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Keep in touch with old-fashioned calling cards
Sandy Meredith of Clermont keeps up with the old Victorian tradition of passing out calling cards to friends and other people she meets. - photo by SARA GUEVARA

When Sandy Meredith retired in September, she never thought she would miss her business cards.

But as time went by, Meredith would meet people and have nothing to give them - a vast change from her former life as a Realtor.

So, she decided to take a hint from Victorian tradition and get calling cards printed.

"I read a lot of Victorian books, from the U.K., and everybody had a calling card. And all it had on it was their name, though, and it was written in script," she said. "When they came to somebody's house they gave their card to the butler at the door, so the butler would know who the owner had visiting the house.

"The butler would put the card on a silver tray and if the owner of the house wasn't home, when they got back the card would be waiting in the foyer on the silver tray."

Meredith, along with her husband Ted, have their calling cards displayed on a side table in the foyer of their North Hall home.

For her own cards, Meredith chose a Victorian scroll design and an oval photo. Ted has an outdoors theme.

"I like Victorian and they use the oval, and that's why I put my picture inside of an oval and not a square. And I didn't want my picture to be very big," she said. "I do a lot of antiquing and I meet a lot of the dealers and get to know them, and I thought if I had my picture on there it would help them remember who I am."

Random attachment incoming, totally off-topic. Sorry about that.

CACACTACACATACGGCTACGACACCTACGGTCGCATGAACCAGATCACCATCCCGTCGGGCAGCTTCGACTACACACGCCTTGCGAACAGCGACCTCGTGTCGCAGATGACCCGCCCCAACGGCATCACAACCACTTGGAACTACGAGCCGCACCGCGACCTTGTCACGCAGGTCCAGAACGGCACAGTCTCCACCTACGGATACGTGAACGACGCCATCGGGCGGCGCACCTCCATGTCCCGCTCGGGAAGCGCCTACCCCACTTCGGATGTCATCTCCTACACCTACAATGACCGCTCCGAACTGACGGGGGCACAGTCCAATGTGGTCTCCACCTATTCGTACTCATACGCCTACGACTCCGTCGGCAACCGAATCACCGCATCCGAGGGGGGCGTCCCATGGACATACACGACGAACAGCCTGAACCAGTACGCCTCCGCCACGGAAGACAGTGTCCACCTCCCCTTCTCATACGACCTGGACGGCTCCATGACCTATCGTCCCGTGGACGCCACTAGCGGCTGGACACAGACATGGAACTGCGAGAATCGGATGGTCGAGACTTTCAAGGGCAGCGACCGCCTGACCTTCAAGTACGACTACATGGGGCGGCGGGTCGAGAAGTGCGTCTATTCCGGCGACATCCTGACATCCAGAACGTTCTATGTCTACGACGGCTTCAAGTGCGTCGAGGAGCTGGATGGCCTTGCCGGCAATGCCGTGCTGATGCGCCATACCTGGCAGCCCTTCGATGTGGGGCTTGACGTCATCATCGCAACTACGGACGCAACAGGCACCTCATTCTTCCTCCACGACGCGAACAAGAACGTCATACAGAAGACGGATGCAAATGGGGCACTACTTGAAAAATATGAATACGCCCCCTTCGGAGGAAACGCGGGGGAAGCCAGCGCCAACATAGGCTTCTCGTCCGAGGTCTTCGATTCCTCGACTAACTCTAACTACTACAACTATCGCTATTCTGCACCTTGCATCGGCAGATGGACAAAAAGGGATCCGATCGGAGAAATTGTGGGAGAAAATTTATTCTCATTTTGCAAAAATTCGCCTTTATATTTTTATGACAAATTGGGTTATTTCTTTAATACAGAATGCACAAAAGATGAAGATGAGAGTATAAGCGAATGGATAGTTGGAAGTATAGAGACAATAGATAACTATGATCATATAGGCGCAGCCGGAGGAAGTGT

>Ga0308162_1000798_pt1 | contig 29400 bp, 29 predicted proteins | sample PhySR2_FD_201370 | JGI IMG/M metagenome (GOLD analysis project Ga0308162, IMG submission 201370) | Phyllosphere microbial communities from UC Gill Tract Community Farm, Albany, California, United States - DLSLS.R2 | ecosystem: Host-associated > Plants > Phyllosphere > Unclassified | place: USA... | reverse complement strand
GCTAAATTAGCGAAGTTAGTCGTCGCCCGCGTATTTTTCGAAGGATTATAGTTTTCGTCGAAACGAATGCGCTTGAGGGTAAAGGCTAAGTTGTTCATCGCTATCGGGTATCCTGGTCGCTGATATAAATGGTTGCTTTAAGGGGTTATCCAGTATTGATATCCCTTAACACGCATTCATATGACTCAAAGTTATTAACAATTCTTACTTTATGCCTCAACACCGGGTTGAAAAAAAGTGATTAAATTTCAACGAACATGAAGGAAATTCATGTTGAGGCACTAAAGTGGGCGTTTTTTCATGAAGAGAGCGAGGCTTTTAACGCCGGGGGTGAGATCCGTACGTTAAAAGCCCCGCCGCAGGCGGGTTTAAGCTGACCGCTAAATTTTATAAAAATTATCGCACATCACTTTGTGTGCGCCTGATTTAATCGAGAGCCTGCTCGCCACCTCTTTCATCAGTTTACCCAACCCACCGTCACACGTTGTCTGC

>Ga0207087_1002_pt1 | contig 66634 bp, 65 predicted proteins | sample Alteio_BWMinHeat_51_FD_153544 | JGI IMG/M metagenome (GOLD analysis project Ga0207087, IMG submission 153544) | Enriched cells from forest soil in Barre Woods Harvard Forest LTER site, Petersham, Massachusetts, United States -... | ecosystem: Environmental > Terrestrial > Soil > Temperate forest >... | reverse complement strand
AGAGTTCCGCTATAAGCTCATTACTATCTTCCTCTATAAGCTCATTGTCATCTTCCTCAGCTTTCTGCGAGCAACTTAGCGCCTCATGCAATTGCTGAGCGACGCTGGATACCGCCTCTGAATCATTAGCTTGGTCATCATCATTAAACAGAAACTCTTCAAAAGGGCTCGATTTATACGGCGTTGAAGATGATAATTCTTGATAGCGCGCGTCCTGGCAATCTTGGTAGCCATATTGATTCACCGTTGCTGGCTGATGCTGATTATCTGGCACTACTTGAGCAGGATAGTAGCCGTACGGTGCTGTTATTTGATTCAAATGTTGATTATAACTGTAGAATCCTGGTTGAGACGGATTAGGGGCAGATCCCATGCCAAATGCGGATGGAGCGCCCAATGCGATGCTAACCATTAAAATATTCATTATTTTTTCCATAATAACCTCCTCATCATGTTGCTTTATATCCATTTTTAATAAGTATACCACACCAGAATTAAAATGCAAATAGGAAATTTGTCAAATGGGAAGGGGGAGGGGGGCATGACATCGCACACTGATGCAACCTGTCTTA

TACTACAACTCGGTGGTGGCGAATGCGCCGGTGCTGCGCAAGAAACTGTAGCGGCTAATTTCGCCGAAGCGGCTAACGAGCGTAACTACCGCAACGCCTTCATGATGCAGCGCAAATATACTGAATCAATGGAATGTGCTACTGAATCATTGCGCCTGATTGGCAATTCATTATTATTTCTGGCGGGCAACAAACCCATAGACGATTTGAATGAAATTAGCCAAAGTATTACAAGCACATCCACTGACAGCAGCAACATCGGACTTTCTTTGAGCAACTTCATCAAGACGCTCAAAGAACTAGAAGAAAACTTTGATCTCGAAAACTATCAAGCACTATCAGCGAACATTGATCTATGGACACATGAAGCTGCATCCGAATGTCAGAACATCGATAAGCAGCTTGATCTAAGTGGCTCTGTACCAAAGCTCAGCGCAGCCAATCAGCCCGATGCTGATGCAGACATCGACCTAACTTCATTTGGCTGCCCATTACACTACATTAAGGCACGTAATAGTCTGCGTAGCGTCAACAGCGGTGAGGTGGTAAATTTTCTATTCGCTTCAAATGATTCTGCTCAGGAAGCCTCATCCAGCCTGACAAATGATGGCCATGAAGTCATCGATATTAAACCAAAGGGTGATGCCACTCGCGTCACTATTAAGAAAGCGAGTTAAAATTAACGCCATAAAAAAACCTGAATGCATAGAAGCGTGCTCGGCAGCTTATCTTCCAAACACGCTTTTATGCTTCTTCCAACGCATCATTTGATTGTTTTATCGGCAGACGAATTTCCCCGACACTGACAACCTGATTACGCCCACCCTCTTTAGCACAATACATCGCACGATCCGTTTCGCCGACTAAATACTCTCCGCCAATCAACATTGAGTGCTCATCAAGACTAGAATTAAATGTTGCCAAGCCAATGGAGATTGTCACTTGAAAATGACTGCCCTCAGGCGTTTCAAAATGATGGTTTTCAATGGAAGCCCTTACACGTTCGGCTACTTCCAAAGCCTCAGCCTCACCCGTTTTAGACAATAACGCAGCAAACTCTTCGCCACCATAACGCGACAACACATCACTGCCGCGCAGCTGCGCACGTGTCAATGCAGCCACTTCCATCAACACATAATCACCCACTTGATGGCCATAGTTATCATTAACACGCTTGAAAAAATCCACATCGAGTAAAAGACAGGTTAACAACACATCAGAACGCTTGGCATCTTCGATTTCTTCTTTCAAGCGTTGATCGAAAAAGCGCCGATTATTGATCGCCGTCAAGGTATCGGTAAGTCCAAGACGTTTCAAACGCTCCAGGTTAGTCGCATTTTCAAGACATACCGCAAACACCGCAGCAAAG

Karen Wiggins, owner of Not Just Stationary in Gainesville, said calling cards are a common item ordered at her stationary store.

"A lot of times, once people are retired ... instead of writing down their name and their number for people who they meet and keep in touch with them, they'll have a card made," she said. "With their name and phone number or address, so they can give it to their acquaintances so they can keep in touch."

Wiggins said even children and parents are having the cards made these days.

"We do a lot of them for kids even for using them like a gift enclosure. Rather than buying a birthday card for $2.50 they will just buy that, drop it in the gift," said Wiggins, who added that parents will sometimes get them to give to the children's teacher at school.

The multipurpose calling cards also take on a more casual look than business cards.

"Some will have a decorative border around it, instead of looking so much business it will be a little more casual, playful," Wiggins said.

Emory Turner, a local retiree, chose a landscape scene for his calling card. The watercolor background has billowing clouds and a green-leafed tree on the right, his name, address, phone number and e-mail address on the left.

Turner didn't start giving out calling cards as a way to be traditional. He said it was for convenience.

"Actually, I was on the Internet scrolling through and I ran across Vista Print and I liked the cards and they were also free, so I jumped on it," he said. "It will save you from getting a pencil and a piece of paper and write all that information down."

Meredith added that people shouldn't assume you need a job to have cards printed.

"I think it would be wonderful for someone that doesn't have a job and they are looking for a job, because then they have something to give out that is professional looking."